Question: I have recently bought a used english saddle for my Quarter Pony. I don’t know much about saddles and fitting them, but I have figured out that the saddle is pinching my pony’s withers. I’ve only used it two times, and I really don’t want to go sell it and then try to find a new one. The saddle fits me and my pony well, besides the pinching of the withers. I have found out that it pinches her, because when I was riding her the other day, both times she dropped down and rolled while I was riding her. I jumped off her back and got out of the way, so I’m perfectly fine, but I’m just worried about my pony’s care. The first time she did that, I thought she was just tired and she didn’t want to work anymore, so I didn’t think anything about it. But the second time she did it, I started to wonder. So I tried to stick my hand under the side of her saddle, by her withers, and it was really hard to get my hand under there. So now I know it’s pinching her.
So my main question is, is there something I could put in between the saddle blanket and the saddle so it will raise the saddle up a bit? Or do I have to get a brand new saddle? If I need to get a new one, could you please give me some tips on how to know if it’s fitting right or not? I get confused on the many different theories and I’m just hopping that yours will be easy to understand and helpful.
Thank you so much for taking time out of your day to help out a stranger. I’m so thankful for your help.
Answer from April Reeves, Horseman’s U.com: Your pony may be dropping and rolling from 2 other causes other than the saddle: 1. Wanting to roll and 2. Colic. Horses and ponies don’t usually roll from a pinched saddle. It comes out by displays of pinned ears and aggressive behavior while saddling, or the unwillingness to move forward. A pinched wither is a serious problem, and your horse or pony will show some serious signs. Having said that, she may prove me wrong. I’m just going over other reasons for the rolling.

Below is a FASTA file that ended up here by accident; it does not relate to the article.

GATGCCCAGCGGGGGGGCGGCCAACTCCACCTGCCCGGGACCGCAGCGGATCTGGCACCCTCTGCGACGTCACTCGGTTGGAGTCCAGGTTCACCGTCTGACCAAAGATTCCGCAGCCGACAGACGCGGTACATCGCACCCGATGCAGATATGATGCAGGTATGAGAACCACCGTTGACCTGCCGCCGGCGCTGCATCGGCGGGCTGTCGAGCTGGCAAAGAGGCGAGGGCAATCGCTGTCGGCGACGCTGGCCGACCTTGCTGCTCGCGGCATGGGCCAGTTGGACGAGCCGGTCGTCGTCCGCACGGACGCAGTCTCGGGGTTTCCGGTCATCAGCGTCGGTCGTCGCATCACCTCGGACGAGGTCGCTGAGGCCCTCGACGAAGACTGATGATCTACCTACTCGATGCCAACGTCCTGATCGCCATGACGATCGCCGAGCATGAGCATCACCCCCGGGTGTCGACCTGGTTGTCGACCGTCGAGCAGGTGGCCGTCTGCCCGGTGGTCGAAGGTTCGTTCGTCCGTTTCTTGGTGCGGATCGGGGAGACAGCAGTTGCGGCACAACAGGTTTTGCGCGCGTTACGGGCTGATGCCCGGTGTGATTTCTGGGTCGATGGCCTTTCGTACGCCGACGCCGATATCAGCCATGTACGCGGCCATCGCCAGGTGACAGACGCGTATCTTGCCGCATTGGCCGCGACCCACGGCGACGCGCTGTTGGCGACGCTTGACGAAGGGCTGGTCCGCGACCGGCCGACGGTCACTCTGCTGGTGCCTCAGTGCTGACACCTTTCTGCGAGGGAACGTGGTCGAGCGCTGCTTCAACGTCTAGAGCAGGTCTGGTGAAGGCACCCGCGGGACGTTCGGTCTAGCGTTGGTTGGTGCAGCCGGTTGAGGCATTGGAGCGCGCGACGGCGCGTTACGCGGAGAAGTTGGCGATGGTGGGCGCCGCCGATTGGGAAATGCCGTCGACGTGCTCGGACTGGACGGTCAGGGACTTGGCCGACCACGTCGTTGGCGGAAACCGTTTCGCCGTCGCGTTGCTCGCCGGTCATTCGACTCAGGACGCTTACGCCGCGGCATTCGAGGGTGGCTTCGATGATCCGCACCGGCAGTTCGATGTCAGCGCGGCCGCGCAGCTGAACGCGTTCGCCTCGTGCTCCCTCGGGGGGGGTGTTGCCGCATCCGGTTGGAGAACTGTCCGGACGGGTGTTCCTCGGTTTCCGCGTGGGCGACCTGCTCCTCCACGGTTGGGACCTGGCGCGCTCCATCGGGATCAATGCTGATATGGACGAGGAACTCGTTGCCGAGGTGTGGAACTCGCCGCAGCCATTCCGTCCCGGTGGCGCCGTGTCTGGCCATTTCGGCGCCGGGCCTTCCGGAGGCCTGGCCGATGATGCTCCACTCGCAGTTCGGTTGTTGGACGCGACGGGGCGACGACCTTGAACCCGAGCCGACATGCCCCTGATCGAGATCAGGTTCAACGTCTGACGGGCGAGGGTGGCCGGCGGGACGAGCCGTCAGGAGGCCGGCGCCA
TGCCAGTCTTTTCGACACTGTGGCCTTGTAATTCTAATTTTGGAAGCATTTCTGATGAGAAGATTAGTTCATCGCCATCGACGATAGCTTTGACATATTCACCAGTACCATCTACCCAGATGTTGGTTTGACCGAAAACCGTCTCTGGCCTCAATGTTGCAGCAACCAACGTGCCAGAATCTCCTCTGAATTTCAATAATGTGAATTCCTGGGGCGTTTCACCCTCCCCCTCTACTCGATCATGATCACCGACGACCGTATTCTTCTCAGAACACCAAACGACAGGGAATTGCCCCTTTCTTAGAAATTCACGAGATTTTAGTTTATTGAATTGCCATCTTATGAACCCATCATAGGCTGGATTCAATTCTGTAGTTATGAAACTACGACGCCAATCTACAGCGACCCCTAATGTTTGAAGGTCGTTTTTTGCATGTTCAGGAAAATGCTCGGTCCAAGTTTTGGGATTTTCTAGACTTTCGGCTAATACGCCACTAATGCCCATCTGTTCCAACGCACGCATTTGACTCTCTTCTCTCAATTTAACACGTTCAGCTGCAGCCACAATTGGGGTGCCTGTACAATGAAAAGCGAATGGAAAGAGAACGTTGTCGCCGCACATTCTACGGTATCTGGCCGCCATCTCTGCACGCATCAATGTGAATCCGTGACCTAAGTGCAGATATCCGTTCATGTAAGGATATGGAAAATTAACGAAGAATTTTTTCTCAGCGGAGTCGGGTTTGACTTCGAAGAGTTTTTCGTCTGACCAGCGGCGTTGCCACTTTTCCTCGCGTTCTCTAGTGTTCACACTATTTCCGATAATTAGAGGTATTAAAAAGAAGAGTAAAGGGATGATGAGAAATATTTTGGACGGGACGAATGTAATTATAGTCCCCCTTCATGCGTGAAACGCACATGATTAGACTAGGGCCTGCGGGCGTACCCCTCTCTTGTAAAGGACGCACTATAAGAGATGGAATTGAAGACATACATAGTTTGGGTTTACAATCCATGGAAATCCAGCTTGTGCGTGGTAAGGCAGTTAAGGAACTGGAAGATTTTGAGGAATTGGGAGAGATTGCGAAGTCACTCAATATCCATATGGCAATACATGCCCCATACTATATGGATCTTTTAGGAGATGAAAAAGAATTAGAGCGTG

If she rolls when you ride bareback, you either have a behavior problem or a colic problem. Colic however won’t go away the second she gets up, so if she continues to roll, and starts to sweat, call a vet.
To start with, make sure your saddle blanket is completely flat on her. Any wrinkles or bumps will cause sores and pinching.
To feel for a saddle pinching at the front, you should be able to run your hand through the entire front of the saddle without any difference in pressure points. Move your hand to the back and feel for space or pressure there also. Check to see if the saddle clears her wither at least 1-½ inches (min.).
If you feel pressure on the front and the back, with a big space in the middle, that is called ‘bridging’ (acts like a bridge) and it will put excess pressure on the withers and kidney areas.
When you look at an English saddle from the front, you will find it flares out. This is to allow the shoulder to move back when the front leg moves forward. Many close contact saddles do not have this flare, and often pinch the horse. Make sure when you put your saddle on that you do not put it too forward. It’s a common mistake for English riders to do. The saddle must not sit on the shoulder blade when the horse is standing. Move it back an inch or so and see how that fits. Put your hand up and feel for the shoulder. If the saddle is sitting on it, move the saddle back until the shoulder is free.
I know you don’t want to buy another saddle, but there is no way to alleviate the problem of a poor fitting saddle. When you try to adjust in one place, the rest of the saddle now has problems. You just trade one problem area for another. Over time, it can erode the back muscles and that damage is permanent.
If you feel space – even space with no pressure (pinching), have you thought of a gel pad? I use them a lot, especially since I’m jumping from one horse to another daily. They take a bit of pressure off the back area and help make the horse more comfortable. Not as good as a proper fitting saddle but the best help I can suggest. The main thing is for the saddle to clear her withers, especially when you are sitting up there.
I think that you should try to not let her roll when you are on her. Keep her moving if she tries. I like to unsaddle my horses and let them out to roll as they please. That way they know there’s a roll coming at the end of the ride, not while I’m on.